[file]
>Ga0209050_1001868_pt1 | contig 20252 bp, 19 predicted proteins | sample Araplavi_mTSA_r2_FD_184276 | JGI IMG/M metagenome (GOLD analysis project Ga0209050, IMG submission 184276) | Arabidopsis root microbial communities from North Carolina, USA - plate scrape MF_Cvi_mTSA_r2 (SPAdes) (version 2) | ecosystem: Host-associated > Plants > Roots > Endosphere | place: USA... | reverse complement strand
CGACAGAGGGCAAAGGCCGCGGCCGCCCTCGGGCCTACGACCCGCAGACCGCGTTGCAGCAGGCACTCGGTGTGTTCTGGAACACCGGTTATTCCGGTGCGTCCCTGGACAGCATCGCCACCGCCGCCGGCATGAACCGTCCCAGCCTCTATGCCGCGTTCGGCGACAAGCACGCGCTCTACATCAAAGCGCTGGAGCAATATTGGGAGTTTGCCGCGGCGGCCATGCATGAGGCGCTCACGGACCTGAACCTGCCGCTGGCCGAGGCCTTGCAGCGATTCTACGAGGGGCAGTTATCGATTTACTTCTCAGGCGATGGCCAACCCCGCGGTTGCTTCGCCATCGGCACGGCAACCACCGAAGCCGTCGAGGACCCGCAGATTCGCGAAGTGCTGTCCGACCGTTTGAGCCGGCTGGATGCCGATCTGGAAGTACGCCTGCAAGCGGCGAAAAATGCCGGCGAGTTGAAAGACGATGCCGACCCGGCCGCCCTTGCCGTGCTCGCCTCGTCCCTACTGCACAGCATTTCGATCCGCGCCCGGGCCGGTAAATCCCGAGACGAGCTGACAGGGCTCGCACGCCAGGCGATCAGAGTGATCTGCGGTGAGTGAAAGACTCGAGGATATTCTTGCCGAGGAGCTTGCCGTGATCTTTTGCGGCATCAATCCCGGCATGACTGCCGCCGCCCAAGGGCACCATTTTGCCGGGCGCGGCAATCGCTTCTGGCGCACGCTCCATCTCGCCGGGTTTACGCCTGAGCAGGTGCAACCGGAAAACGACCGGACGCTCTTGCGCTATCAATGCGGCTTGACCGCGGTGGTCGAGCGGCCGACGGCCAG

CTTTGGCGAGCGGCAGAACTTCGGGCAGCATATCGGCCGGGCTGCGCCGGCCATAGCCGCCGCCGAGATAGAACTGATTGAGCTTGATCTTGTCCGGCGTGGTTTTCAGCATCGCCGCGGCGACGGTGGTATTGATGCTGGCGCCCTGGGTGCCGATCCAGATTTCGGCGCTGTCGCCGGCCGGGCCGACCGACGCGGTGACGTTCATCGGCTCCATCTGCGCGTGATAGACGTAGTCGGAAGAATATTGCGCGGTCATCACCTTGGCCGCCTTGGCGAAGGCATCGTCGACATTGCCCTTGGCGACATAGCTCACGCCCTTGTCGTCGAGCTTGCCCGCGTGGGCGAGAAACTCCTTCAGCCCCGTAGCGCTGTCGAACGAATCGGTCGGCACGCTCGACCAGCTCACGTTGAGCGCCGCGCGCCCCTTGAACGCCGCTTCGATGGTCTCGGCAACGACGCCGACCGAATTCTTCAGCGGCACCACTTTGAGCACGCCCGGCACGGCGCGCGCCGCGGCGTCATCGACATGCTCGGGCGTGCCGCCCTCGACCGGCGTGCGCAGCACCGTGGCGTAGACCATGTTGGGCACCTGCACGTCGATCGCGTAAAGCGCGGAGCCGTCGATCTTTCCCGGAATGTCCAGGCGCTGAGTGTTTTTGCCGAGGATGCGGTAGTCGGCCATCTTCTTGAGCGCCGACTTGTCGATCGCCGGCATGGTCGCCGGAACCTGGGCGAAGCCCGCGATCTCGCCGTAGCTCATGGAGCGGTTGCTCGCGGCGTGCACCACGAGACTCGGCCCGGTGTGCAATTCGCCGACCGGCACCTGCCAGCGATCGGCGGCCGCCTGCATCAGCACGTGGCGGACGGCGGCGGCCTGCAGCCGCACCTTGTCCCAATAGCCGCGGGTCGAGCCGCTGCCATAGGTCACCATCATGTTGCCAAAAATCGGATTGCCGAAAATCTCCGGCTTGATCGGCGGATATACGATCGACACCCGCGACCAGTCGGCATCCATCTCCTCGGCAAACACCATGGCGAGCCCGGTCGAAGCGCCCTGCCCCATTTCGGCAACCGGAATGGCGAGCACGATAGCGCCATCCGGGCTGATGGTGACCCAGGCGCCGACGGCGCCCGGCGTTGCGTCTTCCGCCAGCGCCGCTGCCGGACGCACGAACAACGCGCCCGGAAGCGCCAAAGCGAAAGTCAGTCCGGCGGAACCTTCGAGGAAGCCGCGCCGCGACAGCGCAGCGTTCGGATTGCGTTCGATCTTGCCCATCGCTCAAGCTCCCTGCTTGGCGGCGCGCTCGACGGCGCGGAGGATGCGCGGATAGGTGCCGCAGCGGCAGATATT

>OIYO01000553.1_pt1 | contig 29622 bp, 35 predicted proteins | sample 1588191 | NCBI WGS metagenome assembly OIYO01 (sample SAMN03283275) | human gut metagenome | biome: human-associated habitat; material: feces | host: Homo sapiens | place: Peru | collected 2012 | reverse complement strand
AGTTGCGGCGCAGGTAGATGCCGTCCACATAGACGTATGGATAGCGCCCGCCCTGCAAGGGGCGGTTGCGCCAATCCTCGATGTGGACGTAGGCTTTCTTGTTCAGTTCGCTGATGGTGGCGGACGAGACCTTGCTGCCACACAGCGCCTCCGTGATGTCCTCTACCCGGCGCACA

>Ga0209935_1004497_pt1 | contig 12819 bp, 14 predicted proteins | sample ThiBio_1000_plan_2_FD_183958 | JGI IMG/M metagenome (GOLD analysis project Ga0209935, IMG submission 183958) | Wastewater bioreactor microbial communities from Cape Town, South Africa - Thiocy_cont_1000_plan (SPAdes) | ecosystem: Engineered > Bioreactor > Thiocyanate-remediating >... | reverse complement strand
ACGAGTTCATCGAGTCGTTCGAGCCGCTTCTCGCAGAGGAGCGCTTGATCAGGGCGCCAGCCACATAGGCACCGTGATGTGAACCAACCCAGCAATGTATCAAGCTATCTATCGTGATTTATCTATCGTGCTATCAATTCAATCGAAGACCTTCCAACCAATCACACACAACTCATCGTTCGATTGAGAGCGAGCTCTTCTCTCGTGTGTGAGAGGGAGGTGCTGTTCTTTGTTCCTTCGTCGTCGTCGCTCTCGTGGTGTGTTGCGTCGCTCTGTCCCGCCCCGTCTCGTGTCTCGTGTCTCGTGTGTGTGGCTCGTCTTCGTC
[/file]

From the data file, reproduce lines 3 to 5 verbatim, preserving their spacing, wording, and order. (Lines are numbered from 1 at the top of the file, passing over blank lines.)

CTTTGGCGAGCGGCAGAACTTCGGGCAGCATATCGGCCGGGCTGCGCCGGCCATAGCCGCCGCCGAGATAGAACTGATTGAGCTTGATCTTGTCCGGCGTGGTTTTCAGCATCGCCGCGGCGACGGTGGTATTGATGCTGGCGCCCTGGGTGCCGATCCAGATTTCGGCGCTGTCGCCGGCCGGGCCGACCGACGCGGTGACGTTCATCGGCTCCATCTGCGCGTGATAGACGTAGTCGGAAGAATATTGCGCGGTCATCACCTTGGCCGCCTTGGCGAAGGCATCGTCGACATTGCCCTTGGCGACATAGCTCACGCCCTTGTCGTCGAGCTTGCCCGCGTGGGCGAGAAACTCCTTCAGCCCCGTAGCGCTGTCGAACGAATCGGTCGGCACGCTCGACCAGCTCACGTTGAGCGCCGCGCGCCCCTTGAACGCCGCTTCGATGGTCTCGGCAACGACGCCGACCGAATTCTTCAGCGGCACCACTTTGAGCACGCCCGGCACGGCGCGCGCCGCGGCGTCATCGACATGCTCGGGCGTGCCGCCCTCGACCGGCGTGCGCAGCACCGTGGCGTAGACCATGTTGGGCACCTGCACGTCGATCGCGTAAAGCGCGGAGCCGTCGATCTTTCCCGGAATGTCCAGGCGCTGAGTGTTTTTGCCGAGGATGCGGTAGTCGGCCATCTTCTTGAGCGCCGACTTGTCGATCGCCGGCATGGTCGCCGGAACCTGGGCGAAGCCCGCGATCTCGCCGTAGCTCATGGAGCGGTTGCTCGCGGCGTGCACCACGAGACTCGGCCCGGTGTGCAATTCGCCGACCGGCACCTGCCAGCGATCGGCGGCCGCCTGCATCAGCACGTGGCGGACGGCGGCGGCCTGCAGCCGCACCTTGTCCCAATAGCCGCGGGTCGAGCCGCTGCCATAGGTCACCATCATGTTGCCAAAAATCGGATTGCCGAAAATCTCCGGCTTGATCGGCGGATATACGATCGACACCCGCGACCAGTCGGCATCCATCTCCTCGGCAAACACCATGGCGAGCCCGGTCGAAGCGCCCTGCCCCATTTCGGCAACCGGAATGGCGAGCACGATAGCGCCATCCGGGCTGATGGTGACCCAGGCGCCGACGGCGCCCGGCGTTGCGTCTTCCGCCAGCGCCGCTGCCGGACGCACGAACAACGCGCCCGGAAGCGCCAAAGCGAAAGTCAGTCCGGCGGAACCTTCGAGGAAGCCGCGCCGCGACAGCGCAGCGTTCGGATTGCGTTCGATCTTGCCCATCGCTCAAGCTCCCTGCTTGGCGGCGCGCTCGACGGCGCGGAGGATGCGCGGATAGGTGCCGCAGCGGCAGATATT

>OIYO01000553.1_pt1 | contig 29622 bp, 35 predicted proteins | sample 1588191 | NCBI WGS metagenome assembly OIYO01 (sample SAMN03283275) | human gut metagenome | biome: human-associated habitat; material: feces | host: Homo sapiens | place: Peru | collected 2012 | reverse complement strand
AGTTGCGGCGCAGGTAGATGCCGTCCACATAGACGTATGGATAGCGCCCGCCCTGCAAGGGGCGGTTGCGCCAATCCTCGATGTGGACGTAGGCTTTCTTGTTCAGTTCGCTGATGGTGGCGGACGAGACCTTGCTGCCACACAGCGCCTCCGTGATGTCCTCTACCCGGCGCACA